Few communities in America can boast the kind of high-tech employment enjoyed by the Tampa Bay area or a more vibrant community of tech entrepreneurs. Just look at the Tampa Bay Technology Forum — a role model for involvement, networking and knowledge-sharing that has grown from a small group of CEOs to a powerhouse organization with more than 350 members that last year sponsored more than one convening of technology people, and which through TechStart Tampa Bay (its charitable arm focused on motivating at-risk youth to pursue careers in technology) has donated thousands for college scholarships.
At the Florida High Tech Corridor Council, a 23-county economic development initiative of the University of South Florida, the University of Central Florida and the University of Florida, we're proud to have been a part of the forum from its outset 11 years ago. With support from the Tampa Bay Partnership and others, it has been fun to watch it grow from an all-volunteer "club" to a thriving enterprise with a staff that manages meetings, educational programs, philanthropy and much more.
When reporting recently on the Hillsborough County Commission's enlightened effort to provide $2 million in funding to nurture technology startups, Tribune reporter Mike Salinero suggested Tampa isn't a hot spot and stated "it's unlikely the Bay area will become the next Silicon Valley or Austin, Texas, anytime soon."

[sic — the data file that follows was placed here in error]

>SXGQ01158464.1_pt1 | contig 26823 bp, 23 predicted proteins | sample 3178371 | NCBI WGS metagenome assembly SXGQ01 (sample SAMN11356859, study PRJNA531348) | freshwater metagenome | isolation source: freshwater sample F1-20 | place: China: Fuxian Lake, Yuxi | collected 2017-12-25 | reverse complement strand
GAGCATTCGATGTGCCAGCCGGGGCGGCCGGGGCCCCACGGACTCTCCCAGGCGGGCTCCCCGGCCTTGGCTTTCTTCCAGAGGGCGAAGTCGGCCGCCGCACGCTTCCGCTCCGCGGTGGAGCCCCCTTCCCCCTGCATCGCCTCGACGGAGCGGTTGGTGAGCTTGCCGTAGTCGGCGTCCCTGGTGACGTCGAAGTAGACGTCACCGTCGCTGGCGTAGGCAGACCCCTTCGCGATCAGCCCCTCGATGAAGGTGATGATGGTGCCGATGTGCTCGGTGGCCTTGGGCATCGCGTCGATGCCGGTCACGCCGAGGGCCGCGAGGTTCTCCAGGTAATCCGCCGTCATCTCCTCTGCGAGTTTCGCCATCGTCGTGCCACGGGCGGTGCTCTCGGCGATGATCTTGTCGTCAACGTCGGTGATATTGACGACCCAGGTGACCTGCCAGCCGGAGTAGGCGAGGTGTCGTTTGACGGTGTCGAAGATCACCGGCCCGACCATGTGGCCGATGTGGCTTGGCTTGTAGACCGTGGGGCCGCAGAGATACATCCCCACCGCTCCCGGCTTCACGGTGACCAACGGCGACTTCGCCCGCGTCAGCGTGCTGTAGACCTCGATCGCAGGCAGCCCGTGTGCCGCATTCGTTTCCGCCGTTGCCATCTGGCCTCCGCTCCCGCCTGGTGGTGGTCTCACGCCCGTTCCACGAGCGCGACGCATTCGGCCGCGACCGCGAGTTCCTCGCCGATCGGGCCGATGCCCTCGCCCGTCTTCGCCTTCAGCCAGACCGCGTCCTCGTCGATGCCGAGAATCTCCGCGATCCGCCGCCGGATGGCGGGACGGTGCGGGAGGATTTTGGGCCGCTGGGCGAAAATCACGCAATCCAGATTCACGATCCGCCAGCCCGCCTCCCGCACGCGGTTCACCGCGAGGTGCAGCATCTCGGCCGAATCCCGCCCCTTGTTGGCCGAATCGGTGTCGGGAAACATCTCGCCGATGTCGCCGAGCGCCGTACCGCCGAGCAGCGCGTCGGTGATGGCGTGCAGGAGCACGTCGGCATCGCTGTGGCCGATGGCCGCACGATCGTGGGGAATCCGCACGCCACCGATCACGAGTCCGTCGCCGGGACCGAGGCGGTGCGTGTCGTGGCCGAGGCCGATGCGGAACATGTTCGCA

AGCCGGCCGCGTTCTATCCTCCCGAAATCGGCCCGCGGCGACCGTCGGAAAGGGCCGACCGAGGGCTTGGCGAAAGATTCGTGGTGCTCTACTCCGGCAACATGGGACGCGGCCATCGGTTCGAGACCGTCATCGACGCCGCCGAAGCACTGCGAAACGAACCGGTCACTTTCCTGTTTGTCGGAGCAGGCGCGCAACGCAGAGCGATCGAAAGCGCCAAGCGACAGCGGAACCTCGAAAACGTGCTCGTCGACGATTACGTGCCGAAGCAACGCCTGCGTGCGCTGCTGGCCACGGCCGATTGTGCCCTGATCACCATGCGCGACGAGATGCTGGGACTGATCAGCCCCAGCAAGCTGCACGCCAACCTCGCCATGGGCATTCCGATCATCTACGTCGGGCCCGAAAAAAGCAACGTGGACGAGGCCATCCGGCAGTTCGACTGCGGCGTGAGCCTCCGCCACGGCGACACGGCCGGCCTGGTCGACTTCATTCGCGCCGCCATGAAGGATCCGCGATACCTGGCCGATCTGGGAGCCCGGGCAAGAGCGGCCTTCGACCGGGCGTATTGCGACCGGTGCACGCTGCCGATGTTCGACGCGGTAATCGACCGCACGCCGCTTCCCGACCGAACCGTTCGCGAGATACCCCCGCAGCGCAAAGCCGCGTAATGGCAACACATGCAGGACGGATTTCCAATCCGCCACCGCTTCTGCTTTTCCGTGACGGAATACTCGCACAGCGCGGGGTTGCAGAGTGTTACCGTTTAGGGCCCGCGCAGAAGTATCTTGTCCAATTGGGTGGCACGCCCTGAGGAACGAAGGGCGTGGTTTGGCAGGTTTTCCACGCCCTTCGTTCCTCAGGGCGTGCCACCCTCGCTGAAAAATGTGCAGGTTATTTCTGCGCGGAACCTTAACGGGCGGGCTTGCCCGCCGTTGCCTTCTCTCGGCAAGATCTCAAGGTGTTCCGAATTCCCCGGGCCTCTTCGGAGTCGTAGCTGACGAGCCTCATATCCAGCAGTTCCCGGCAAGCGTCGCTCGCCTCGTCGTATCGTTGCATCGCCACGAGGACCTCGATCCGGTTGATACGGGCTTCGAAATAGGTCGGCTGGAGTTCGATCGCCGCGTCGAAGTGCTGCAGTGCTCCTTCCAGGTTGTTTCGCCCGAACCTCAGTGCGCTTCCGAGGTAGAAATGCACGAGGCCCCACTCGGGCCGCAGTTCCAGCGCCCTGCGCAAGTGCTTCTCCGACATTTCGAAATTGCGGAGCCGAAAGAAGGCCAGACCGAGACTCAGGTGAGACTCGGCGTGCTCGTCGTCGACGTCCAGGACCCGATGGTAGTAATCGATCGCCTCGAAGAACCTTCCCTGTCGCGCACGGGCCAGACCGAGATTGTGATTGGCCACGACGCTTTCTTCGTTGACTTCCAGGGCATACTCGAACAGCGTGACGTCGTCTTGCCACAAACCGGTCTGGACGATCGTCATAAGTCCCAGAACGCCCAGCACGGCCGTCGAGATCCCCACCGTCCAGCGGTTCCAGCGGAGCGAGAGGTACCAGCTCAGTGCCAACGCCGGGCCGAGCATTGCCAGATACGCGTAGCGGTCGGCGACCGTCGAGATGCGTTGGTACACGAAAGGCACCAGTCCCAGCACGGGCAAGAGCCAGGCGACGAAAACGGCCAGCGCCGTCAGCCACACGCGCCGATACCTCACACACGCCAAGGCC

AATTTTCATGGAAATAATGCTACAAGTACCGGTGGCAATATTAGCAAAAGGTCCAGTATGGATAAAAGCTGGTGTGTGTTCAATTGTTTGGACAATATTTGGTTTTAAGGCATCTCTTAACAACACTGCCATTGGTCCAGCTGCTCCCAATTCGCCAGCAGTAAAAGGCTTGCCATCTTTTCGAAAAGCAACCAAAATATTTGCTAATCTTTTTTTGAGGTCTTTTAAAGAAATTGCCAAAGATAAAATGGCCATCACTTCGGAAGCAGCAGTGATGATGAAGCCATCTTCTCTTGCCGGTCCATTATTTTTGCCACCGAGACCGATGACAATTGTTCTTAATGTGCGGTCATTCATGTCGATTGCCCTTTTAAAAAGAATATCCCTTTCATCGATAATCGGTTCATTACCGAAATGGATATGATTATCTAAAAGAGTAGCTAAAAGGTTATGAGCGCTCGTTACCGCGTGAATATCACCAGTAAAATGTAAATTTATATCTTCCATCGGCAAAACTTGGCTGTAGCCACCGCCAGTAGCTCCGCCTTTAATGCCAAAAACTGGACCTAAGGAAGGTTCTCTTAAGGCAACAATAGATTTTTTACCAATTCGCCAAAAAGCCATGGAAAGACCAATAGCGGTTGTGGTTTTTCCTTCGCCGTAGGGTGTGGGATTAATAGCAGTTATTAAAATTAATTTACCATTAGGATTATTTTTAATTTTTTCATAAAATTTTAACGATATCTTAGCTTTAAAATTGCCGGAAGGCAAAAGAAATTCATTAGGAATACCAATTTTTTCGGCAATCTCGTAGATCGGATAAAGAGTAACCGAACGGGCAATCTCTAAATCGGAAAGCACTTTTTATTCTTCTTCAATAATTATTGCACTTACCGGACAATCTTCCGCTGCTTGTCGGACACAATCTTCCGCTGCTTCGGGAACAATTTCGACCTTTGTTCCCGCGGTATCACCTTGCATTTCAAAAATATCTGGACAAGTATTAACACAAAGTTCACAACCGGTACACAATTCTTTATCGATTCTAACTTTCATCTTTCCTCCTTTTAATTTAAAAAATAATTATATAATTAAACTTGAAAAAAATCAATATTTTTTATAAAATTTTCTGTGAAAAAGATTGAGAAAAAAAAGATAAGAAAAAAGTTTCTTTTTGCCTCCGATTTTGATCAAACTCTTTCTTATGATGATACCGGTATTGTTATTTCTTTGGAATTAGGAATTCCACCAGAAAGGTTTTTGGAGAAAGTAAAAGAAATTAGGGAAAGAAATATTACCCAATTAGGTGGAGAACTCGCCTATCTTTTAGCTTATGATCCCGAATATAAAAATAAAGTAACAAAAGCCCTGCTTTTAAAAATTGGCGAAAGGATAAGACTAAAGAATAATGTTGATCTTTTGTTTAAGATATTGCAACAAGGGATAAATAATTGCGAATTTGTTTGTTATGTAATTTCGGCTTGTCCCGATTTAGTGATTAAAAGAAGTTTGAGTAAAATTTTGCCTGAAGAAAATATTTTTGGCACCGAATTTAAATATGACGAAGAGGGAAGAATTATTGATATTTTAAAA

He's wrong, and he's right.
He's wrong: Tampa is a tech hot spot. Just ask people like the folks at Mashable, who noted last September that the Florida High Tech Corridor is fourth in technology job opportunities nationwide. Tampa is growing life sciences, medical technologies, financial IT and many other jobs by building companies from the ground up like M2Gen, Tech Data and Fintech.
He's right: The Tampa Bay area won't be Silicon Valley or Austin. Why would you want it to be when it is already such a unique mix of tech industries, such as the robotics and simulation activities represented by USF Health's Center for Advanced Medical Learning and Simulation, which is expected to attract 30,000 of the world's leading health professionals annually for training in advanced surgical procedures?
The Tampa Bay region is earning recognition nationally as one of our great tech communities, with an outstanding research university in USF, connected entrepreneurs, global brands and home-grown success stories. The Florida High Tech Corridor Council is proud to celebrate your success.